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    Release Day Blitz: Jan. 3th, 2017

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    Review: Jan. 25th, 2017

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    Review: Jan. 27th, 2017

Monday, February 20

Trafficked Book Blog Tour

It has been a pleasure participating in the Blog Tour for Trafficked by Kim Purcell. This was not your everyday run of the mill young adult novel. Trafficked is a suspenseful ride from the beginning to end. My post today is a guest post provided by the author Kim Purcell. Take a look at what she had to say.

trafficked

 

Title: Trafficked

By: Kim Purcell

About the book:

A 17-year-old Moldovan girl whose parents have been killed is brought to the United States to work as a slave for a family in Los Angeles.

What Kim had to share about her book!

 

When people read my novel, TRAFFICKED, about a girl who comes from Moldova to America to be a nanny and ends up as a modern-day domestic slave, they think I must have interviewed a bunch of modern-day slaves.  It¹s not true. I never met a modern-day slave. I didn¹t end up speaking to any girl or woman who would fit a legal definition of a trafficked person. I never met someone who was exactly like my character, Hannah, who was trapped in a house, threatened to the point that she was too afraid to leave. However, I talked to women who¹d been afraid of their employers, who¹d agreed to take less money than they¹d been promised because they feared deportation, and who¹d put up with egregious working conditions due to fear. I read a lot of real-life stories about modern-day slavery and I talked to people who worked at several anti-trafficking agencies. I didn¹t want to meet someone who was exactly like Hannah because that would have taken the fun out of creating her and writing a story. I am a fiction writer. It is in the fiction part of it that I play with my characters. I have a journalism background, but I didn¹t continue down that path because just telling the straight facts wasn¹t interesting to me. In
my imagination, I dance. Having said that, I had to base this novel on truth. I wanted to portray a story of a modern-day slave, as real to the truth as I could without making it a nonfiction story. If I¹d met a girl exactly like Hannah, I may have felt honor-bound to write her story exactly as she told it to me. Thankfully, I didn¹t. But I¹d like to tell you about Natasha, one of the many girls whom I met in Moldova, when I was researching this book. In the capital city, Chisinau, I read posters everywhere that said: You are not a Product. The anti-trafficking agencies and the government were trying unsuccessfully to stop their girls and women from being trafficked out of the country. It was clear when I met the girls why they were so vulnerable. Most of them were poor, yet smart and ambitious, with few opportunities in their own country. Many of them were being raised by a grandparent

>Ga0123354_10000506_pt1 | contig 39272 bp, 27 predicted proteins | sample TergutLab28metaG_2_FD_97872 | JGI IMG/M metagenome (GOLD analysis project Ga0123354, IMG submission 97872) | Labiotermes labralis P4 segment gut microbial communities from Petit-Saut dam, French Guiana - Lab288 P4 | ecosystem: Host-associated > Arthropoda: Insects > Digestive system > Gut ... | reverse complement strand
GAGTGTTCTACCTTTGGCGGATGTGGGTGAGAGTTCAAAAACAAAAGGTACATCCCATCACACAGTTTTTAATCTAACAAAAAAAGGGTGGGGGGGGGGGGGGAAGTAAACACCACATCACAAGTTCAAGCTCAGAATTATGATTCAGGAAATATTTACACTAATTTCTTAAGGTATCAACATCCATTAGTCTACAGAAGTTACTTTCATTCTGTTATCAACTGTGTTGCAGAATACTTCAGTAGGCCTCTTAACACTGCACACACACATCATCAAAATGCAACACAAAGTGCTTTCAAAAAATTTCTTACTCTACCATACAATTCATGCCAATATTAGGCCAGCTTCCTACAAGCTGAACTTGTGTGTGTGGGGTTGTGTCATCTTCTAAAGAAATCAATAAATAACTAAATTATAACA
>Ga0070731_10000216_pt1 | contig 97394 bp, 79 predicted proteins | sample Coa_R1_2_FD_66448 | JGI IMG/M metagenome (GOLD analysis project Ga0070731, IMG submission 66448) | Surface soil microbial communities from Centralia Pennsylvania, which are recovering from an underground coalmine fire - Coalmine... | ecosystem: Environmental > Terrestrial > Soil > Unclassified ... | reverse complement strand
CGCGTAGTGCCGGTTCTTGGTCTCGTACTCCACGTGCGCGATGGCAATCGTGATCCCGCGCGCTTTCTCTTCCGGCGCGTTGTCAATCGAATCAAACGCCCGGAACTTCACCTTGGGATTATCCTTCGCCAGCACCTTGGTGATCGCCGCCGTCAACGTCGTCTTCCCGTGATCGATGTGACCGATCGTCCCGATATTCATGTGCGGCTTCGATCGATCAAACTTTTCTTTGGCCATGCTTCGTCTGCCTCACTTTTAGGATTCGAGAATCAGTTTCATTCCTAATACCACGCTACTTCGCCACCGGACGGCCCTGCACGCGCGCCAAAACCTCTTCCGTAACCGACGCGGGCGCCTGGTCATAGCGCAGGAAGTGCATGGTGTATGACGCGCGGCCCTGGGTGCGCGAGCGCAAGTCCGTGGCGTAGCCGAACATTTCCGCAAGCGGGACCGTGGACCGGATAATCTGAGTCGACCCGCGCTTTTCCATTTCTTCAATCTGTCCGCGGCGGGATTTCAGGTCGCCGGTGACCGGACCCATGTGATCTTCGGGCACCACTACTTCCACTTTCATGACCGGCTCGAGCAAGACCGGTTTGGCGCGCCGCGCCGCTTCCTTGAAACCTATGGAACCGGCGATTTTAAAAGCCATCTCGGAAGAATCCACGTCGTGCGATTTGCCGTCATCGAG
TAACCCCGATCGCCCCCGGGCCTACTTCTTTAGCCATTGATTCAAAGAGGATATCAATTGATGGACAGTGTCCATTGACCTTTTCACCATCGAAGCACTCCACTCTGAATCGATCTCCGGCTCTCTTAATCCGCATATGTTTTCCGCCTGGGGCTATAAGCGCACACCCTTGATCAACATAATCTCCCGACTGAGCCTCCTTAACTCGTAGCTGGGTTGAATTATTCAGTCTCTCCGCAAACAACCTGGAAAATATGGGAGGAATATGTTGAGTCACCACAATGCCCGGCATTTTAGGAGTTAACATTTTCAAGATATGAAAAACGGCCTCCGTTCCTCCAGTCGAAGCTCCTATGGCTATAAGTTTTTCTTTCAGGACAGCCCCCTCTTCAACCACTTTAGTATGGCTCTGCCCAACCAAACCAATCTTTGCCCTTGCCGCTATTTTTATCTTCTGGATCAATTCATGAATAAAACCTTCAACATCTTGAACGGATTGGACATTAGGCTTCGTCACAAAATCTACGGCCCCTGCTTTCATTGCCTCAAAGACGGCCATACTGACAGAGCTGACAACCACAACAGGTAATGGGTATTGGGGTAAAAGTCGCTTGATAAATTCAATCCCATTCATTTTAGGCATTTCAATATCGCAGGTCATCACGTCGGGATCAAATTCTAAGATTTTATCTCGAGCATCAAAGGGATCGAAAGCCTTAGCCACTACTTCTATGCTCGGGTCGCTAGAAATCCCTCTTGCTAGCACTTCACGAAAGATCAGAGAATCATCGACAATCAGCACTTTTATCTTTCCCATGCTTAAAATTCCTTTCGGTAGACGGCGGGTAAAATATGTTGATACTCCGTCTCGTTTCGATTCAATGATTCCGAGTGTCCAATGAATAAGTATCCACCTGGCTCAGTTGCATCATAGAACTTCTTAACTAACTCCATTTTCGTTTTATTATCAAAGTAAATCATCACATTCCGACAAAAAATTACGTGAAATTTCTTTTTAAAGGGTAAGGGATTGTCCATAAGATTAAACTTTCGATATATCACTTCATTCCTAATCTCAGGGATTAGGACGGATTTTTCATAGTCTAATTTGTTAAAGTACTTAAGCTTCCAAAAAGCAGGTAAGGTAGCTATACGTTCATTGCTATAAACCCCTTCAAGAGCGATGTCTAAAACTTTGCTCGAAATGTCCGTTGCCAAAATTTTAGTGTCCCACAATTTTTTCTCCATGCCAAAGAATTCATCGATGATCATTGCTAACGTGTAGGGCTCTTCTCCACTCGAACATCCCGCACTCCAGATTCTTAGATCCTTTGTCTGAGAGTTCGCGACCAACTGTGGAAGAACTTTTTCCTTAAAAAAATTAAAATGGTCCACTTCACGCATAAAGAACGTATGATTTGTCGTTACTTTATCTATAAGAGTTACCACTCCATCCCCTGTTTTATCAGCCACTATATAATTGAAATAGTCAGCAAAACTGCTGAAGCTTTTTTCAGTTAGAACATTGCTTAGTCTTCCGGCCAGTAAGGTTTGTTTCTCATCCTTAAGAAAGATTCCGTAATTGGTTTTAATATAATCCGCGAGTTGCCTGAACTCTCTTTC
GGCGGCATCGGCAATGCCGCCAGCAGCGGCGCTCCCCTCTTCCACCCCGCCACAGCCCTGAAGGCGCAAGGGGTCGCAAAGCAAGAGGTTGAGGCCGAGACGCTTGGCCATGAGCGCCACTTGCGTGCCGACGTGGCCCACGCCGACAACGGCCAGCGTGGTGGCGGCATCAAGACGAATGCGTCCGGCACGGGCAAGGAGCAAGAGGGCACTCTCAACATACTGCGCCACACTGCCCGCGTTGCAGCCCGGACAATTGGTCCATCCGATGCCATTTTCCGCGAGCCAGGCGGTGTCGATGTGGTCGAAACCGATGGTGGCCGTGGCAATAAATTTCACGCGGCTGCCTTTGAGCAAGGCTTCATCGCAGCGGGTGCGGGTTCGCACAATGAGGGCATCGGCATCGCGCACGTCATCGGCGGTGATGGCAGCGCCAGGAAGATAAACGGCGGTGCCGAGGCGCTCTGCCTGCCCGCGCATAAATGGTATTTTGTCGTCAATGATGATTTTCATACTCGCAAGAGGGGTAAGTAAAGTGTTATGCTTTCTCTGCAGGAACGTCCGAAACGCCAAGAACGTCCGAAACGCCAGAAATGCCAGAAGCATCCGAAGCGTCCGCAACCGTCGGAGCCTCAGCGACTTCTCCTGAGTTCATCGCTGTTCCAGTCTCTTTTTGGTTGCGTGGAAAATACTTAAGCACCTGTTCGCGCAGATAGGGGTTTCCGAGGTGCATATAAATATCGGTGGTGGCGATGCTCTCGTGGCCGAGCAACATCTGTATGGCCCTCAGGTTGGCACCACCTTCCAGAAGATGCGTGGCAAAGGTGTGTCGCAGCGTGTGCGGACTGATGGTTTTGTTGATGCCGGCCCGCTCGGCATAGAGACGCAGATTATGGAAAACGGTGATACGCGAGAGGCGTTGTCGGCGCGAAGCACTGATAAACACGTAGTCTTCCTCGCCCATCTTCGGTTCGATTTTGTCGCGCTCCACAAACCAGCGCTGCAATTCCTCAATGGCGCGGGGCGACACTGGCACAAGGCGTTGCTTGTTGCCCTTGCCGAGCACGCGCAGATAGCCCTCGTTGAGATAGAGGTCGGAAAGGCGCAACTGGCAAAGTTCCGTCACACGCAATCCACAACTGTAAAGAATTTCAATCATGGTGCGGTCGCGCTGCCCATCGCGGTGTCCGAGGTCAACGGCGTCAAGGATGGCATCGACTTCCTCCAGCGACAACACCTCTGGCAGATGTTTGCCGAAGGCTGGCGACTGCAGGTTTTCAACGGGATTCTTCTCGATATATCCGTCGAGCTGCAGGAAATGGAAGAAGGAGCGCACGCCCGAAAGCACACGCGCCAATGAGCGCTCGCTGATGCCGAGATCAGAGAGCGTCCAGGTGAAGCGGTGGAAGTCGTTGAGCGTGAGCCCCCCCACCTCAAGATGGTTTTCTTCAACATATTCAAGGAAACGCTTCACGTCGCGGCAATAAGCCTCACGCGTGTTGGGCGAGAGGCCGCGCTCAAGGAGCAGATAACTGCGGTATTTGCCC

because their parents were working elsewhere. One day after school, I sat with about five girls and a teacher in a classroom. All around us, the chairs had been put on top of the desks. The school was quiet, a big difference from the loud yelling and running I¹d witnessed in the day. One girl was named Natasha. She had straight black hair and wore new, dressy clothes that fit tightly around her middle. She was quiet, shy and very polite. Her English was fairly good in that I could understand her without any problems. I asked the girls about their parents and their family situation. When it was Natasha¹s turn to talk, she admitted in a small, quiet voice that she hadn¹t heard from her mother in almost a year. I¹ll never forget the look on her face, part abandonment, part worry. She stared at the floor by her feet, overcome with emotion, but she didn¹t cry. The other girls watched her with flat, emotionless expressions of their faces. They didn¹t say anything. I felt sure her mother had been trafficked. But all this girl could do was hope and wait. Sometimes, if their families are lucky, the girls and women return without money, their shame so intense that they don¹t tell anyone what happened to them. It¹s terribly sad. I think of Natasha often and hope her mother came back, but I don¹t know if I¹ll ever find out. I can only hope that my novel will bring more awareness to this human tragedy and make people open their eyes to the nanny or housekeeper who may be the slave next door.

Tell me that doesn’t tug at the heartstrings. This is an incredible story, about realistic possibilities. Kim Purcell offers readers a story that will leave them reflecting long after the last page.

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